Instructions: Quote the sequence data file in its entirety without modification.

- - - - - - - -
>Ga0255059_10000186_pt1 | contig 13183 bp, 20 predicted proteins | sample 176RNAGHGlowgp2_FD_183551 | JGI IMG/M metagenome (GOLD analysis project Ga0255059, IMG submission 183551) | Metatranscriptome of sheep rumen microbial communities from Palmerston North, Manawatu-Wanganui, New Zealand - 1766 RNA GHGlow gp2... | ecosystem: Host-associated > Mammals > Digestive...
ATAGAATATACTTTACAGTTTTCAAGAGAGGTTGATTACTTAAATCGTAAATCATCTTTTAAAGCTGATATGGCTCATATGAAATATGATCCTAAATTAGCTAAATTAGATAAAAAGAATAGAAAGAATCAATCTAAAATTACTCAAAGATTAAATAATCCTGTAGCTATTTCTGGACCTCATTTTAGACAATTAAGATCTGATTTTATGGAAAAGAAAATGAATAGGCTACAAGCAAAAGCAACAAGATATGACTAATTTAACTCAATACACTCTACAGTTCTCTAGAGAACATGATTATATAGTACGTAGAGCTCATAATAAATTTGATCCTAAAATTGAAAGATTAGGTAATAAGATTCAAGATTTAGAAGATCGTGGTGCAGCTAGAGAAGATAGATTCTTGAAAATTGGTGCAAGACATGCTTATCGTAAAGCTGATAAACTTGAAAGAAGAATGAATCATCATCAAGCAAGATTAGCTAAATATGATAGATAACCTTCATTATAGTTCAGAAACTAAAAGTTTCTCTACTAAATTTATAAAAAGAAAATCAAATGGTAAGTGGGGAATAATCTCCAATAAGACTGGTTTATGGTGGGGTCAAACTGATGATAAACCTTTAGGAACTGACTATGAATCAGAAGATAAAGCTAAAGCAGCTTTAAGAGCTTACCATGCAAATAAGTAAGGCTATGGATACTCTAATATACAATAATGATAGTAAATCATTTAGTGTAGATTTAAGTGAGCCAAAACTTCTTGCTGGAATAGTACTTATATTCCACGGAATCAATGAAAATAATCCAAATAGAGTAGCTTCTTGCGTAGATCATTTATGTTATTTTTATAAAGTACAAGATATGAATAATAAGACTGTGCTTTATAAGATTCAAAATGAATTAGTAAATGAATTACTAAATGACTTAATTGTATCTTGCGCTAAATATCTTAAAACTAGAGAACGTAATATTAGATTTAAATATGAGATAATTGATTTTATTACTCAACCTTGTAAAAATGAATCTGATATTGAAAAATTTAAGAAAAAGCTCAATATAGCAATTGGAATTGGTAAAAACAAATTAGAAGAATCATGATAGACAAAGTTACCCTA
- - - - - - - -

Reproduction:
>Ga0255059_10000186_pt1 | contig 13183 bp, 20 predicted proteins | sample 176RNAGHGlowgp2_FD_183551 | JGI IMG/M metagenome (GOLD analysis project Ga0255059, IMG submission 183551) | Metatranscriptome of sheep rumen microbial communities from Palmerston North, Manawatu-Wanganui, New Zealand - 1766 RNA GHGlow gp2... | ecosystem: Host-associated > Mammals > Digestive...
ATAGAATATACTTTACAGTTTTCAAGAGAGGTTGATTACTTAAATCGTAAATCATCTTTTAAAGCTGATATGGCTCATATGAAATATGATCCTAAATTAGCTAAATTAGATAAAAAGAATAGAAAGAATCAATCTAAAATTACTCAAAGATTAAATAATCCTGTAGCTATTTCTGGACCTCATTTTAGACAATTAAGATCTGATTTTATGGAAAAGAAAATGAATAGGCTACAAGCAAAAGCAACAAGATATGACTAATTTAACTCAATACACTCTACAGTTCTCTAGAGAACATGATTATATAGTACGTAGAGCTCATAATAAATTTGATCCTAAAATTGAAAGATTAGGTAATAAGATTCAAGATTTAGAAGATCGTGGTGCAGCTAGAGAAGATAGATTCTTGAAAATTGGTGCAAGACATGCTTATCGTAAAGCTGATAAACTTGAAAGAAGAATGAATCATCATCAAGCAAGATTAGCTAAATATGATAGATAACCTTCATTATAGTTCAGAAACTAAAAGTTTCTCTACTAAATTTATAAAAAGAAAATCAAATGGTAAGTGGGGAATAATCTCCAATAAGACTGGTTTATGGTGGGGTCAAACTGATGATAAACCTTTAGGAACTGACTATGAATCAGAAGATAAAGCTAAAGCAGCTTTAAGAGCTTACCATGCAAATAAGTAAGGCTATGGATACTCTAATATACAATAATGATAGTAAATCATTTAGTGTAGATTTAAGTGAGCCAAAACTTCTTGCTGGAATAGTACTTATATTCCACGGAATCAATGAAAATAATCCAAATAGAGTAGCTTCTTGCGTAGATCATTTATGTTATTTTTATAAAGTACAAGATATGAATAATAAGACTGTGCTTTATAAGATTCAAAATGAATTAGTAAATGAATTACTAAATGACTTAATTGTATCTTGCGCTAAATATCTTAAAACTAGAGAACGTAATATTAGATTTAAATATGAGATAATTGATTTTATTACTCAACCTTGTAAAAATGAATCTGATATTGAAAAATTTAAGAAAAAGCTCAATATAGCAATTGGAATTGGTAAAAACAAATTAGAAGAATCATGATAGACAAAGTTACCCTA